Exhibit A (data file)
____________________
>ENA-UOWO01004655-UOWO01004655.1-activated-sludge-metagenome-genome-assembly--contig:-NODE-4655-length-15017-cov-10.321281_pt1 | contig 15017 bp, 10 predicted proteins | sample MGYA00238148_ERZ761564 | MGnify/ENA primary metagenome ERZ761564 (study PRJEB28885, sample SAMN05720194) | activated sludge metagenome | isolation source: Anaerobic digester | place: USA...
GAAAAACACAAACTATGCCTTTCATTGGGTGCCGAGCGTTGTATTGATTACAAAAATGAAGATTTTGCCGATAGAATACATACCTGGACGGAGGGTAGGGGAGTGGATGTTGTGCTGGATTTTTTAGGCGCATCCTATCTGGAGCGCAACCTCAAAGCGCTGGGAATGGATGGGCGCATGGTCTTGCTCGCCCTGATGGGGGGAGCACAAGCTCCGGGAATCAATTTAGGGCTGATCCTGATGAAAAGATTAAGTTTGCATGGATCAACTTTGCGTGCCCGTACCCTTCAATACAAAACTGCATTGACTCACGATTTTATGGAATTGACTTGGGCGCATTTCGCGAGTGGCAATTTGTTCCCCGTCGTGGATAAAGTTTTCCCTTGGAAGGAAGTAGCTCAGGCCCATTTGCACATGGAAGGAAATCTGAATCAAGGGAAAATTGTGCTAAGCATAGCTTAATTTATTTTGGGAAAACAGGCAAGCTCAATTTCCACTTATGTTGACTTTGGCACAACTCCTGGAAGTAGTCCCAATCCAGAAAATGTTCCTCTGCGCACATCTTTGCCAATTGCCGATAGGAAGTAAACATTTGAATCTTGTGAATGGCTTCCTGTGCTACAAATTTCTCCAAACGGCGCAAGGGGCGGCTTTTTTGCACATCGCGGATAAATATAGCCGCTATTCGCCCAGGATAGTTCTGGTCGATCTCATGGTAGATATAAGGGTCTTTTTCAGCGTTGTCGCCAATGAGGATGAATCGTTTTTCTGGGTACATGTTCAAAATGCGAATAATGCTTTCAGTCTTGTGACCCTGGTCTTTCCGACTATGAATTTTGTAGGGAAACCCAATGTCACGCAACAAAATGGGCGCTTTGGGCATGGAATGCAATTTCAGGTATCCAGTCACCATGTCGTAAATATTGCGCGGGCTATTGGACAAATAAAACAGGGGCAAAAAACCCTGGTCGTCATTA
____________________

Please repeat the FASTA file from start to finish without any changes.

>ENA-UOWO01004655-UOWO01004655.1-activated-sludge-metagenome-genome-assembly--contig:-NODE-4655-length-15017-cov-10.321281_pt1 | contig 15017 bp, 10 predicted proteins | sample MGYA00238148_ERZ761564 | MGnify/ENA primary metagenome ERZ761564 (study PRJEB28885, sample SAMN05720194) | activated sludge metagenome | isolation source: Anaerobic digester | place: USA...
GAAAAACACAAACTATGCCTTTCATTGGGTGCCGAGCGTTGTATTGATTACAAAAATGAAGATTTTGCCGATAGAATACATACCTGGACGGAGGGTAGGGGAGTGGATGTTGTGCTGGATTTTTTAGGCGCATCCTATCTGGAGCGCAACCTCAAAGCGCTGGGAATGGATGGGCGCATGGTCTTGCTCGCCCTGATGGGGGGAGCACAAGCTCCGGGAATCAATTTAGGGCTGATCCTGATGAAAAGATTAAGTTTGCATGGATCAACTTTGCGTGCCCGTACCCTTCAATACAAAACTGCATTGACTCACGATTTTATGGAATTGACTTGGGCGCATTTCGCGAGTGGCAATTTGTTCCCCGTCGTGGATAAAGTTTTCCCTTGGAAGGAAGTAGCTCAGGCCCATTTGCACATGGAAGGAAATCTGAATCAAGGGAAAATTGTGCTAAGCATAGCTTAATTTATTTTGGGAAAACAGGCAAGCTCAATTTCCACTTATGTTGACTTTGGCACAACTCCTGGAAGTAGTCCCAATCCAGAAAATGTTCCTCTGCGCACATCTTTGCCAATTGCCGATAGGAAGTAAACATTTGAATCTTGTGAATGGCTTCCTGTGCTACAAATTTCTCCAAACGGCGCAAGGGGCGGCTTTTTTGCACATCGCGGATAAATATAGCCGCTATTCGCCCAGGATAGTTCTGGTCGATCTCATGGTAGATATAAGGGTCTTTTTCAGCGTTGTCGCCAATGAGGATGAATCGTTTTTCTGGGTACATGTTCAAAATGCGAATAATGCTTTCAGTCTTGTGACCCTGGTCTTTCCGACTATGAATTTTGTAGGGAAACCCAATGTCACGCAACAAAATGGGCGCTTTGGGCATGGAATGCAATTTCAGGTATCCAGTCACCATGTCGTAAATATTGCGCGGGCTATTGGACAAATAAAACAGGGGCAAAAAACCCTGGTCGTCATTA